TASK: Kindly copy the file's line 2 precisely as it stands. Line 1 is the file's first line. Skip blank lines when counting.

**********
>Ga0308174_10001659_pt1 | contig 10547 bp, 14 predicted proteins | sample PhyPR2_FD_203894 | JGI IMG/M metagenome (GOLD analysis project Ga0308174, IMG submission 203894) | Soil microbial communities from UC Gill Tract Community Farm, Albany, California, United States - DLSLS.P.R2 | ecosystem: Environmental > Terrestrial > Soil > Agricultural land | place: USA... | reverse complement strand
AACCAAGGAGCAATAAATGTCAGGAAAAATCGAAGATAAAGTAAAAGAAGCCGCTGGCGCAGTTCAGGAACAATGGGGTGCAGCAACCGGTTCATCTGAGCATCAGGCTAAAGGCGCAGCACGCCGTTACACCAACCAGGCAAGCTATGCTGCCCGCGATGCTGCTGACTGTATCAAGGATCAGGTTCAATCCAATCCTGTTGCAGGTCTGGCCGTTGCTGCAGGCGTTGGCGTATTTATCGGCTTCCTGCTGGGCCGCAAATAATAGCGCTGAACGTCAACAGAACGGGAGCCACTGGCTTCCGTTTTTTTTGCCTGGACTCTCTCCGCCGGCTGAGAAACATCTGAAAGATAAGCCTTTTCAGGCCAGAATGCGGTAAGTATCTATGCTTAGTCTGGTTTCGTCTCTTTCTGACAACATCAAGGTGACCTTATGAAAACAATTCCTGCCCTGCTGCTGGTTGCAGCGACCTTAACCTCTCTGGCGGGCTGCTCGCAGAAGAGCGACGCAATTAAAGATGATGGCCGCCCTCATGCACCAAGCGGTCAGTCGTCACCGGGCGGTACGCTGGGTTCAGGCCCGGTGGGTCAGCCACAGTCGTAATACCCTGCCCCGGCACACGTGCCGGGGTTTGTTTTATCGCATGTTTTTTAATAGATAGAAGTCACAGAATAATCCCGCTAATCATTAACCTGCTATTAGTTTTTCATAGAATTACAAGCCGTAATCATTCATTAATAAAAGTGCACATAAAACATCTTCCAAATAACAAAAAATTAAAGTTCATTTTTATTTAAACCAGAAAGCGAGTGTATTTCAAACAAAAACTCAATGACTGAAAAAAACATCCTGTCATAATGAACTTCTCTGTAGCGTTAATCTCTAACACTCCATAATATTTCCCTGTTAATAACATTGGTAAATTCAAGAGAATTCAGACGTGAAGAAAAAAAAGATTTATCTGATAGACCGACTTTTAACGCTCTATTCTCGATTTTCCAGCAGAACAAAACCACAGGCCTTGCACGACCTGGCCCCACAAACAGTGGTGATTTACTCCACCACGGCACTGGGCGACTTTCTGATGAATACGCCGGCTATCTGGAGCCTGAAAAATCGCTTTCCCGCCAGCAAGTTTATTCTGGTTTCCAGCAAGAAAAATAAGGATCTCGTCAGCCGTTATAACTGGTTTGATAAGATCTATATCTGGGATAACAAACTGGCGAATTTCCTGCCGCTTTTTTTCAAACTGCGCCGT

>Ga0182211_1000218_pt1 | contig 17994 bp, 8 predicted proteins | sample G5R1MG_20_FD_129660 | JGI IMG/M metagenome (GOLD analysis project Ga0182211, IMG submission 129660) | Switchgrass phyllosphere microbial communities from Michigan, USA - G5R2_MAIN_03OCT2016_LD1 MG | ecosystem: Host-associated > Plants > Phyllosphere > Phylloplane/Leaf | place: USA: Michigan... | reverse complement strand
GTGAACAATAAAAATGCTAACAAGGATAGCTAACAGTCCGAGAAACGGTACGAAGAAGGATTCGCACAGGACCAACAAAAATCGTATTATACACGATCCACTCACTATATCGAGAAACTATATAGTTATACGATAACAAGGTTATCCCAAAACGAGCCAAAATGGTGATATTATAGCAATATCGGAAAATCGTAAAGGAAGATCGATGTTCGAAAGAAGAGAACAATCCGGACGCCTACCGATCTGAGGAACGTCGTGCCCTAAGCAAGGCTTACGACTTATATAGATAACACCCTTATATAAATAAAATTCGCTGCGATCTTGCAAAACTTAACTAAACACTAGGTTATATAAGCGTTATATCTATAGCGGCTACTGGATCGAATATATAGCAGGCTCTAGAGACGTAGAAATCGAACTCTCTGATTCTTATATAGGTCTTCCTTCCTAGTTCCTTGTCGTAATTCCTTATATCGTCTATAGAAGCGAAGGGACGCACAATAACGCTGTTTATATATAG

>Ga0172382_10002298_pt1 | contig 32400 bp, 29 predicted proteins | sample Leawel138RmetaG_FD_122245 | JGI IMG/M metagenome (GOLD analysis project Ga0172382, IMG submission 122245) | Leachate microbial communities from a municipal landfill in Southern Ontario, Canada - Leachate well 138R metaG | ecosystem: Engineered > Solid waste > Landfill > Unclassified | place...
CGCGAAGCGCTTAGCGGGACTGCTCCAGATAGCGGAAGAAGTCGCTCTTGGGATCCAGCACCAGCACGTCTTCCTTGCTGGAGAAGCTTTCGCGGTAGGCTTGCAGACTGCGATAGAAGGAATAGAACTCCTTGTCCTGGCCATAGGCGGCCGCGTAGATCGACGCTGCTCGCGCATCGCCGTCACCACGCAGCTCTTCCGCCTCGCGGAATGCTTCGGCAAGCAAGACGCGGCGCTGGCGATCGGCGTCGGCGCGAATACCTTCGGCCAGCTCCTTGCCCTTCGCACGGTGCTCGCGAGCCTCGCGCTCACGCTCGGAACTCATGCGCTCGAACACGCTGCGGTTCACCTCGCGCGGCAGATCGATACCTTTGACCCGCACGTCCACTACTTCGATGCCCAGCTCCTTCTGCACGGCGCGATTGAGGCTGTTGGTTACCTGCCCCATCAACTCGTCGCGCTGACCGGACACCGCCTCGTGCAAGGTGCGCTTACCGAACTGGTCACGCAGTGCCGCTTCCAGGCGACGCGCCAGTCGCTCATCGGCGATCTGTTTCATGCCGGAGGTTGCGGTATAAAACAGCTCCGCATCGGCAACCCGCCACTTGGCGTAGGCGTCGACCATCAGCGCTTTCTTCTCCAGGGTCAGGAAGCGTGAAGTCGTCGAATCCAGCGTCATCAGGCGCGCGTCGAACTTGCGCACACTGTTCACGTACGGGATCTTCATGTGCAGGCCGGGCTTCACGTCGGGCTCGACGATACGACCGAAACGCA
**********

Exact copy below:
AACCAAGGAGCAATAAATGTCAGGAAAAATCGAAGATAAAGTAAAAGAAGCCGCTGGCGCAGTTCAGGAACAATGGGGTGCAGCAACCGGTTCATCTGAGCATCAGGCTAAAGGCGCAGCACGCCGTTACACCAACCAGGCAAGCTATGCTGCCCGCGATGCTGCTGACTGTATCAAGGATCAGGTTCAATCCAATCCTGTTGCAGGTCTGGCCGTTGCTGCAGGCGTTGGCGTATTTATCGGCTTCCTGCTGGGCCGCAAATAATAGCGCTGAACGTCAACAGAACGGGAGCCACTGGCTTCCGTTTTTTTTGCCTGGACTCTCTCCGCCGGCTGAGAAACATCTGAAAGATAAGCCTTTTCAGGCCAGAATGCGGTAAGTATCTATGCTTAGTCTGGTTTCGTCTCTTTCTGACAACATCAAGGTGACCTTATGAAAACAATTCCTGCCCTGCTGCTGGTTGCAGCGACCTTAACCTCTCTGGCGGGCTGCTCGCAGAAGAGCGACGCAATTAAAGATGATGGCCGCCCTCATGCACCAAGCGGTCAGTCGTCACCGGGCGGTACGCTGGGTTCAGGCCCGGTGGGTCAGCCACAGTCGTAATACCCTGCCCCGGCACACGTGCCGGGGTTTGTTTTATCGCATGTTTTTTAATAGATAGAAGTCACAGAATAATCCCGCTAATCATTAACCTGCTATTAGTTTTTCATAGAATTACAAGCCGTAATCATTCATTAATAAAAGTGCACATAAAACATCTTCCAAATAACAAAAAATTAAAGTTCATTTTTATTTAAACCAGAAAGCGAGTGTATTTCAAACAAAAACTCAATGACTGAAAAAAACATCCTGTCATAATGAACTTCTCTGTAGCGTTAATCTCTAACACTCCATAATATTTCCCTGTTAATAACATTGGTAAATTCAAGAGAATTCAGACGTGAAGAAAAAAAAGATTTATCTGATAGACCGACTTTTAACGCTCTATTCTCGATTTTCCAGCAGAACAAAACCACAGGCCTTGCACGACCTGGCCCCACAAACAGTGGTGATTTACTCCACCACGGCACTGGGCGACTTTCTGATGAATACGCCGGCTATCTGGAGCCTGAAAAATCGCTTTCCCGCCAGCAAGTTTATTCTGGTTTCCAGCAAGAAAAATAAGGATCTCGTCAGCCGTTATAACTGGTTTGATAAGATCTATATCTGGGATAACAAACTGGCGAATTTCCTGCCGCTTTTTTTCAAACTGCGCCGT